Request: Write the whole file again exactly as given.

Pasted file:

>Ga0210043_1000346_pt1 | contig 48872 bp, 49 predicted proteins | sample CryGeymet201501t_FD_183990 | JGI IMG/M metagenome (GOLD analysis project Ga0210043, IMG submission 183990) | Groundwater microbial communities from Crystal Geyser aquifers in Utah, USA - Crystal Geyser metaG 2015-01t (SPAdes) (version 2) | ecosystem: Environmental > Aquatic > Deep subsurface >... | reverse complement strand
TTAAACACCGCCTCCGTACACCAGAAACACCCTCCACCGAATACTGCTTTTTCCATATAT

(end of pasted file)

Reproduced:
>Ga0210043_1000346_pt1 | contig 48872 bp, 49 predicted proteins | sample CryGeymet201501t_FD_183990 | JGI IMG/M metagenome (GOLD analysis project Ga0210043, IMG submission 183990) | Groundwater microbial communities from Crystal Geyser aquifers in Utah, USA - Crystal Geyser metaG 2015-01t (SPAdes) (version 2) | ecosystem: Environmental > Aquatic > Deep subsurface >... | reverse complement strand
TTAAACACCGCCTCCGTACACCAGAAACACCCTCCACCGAATACTGCTTTTTCCATATAT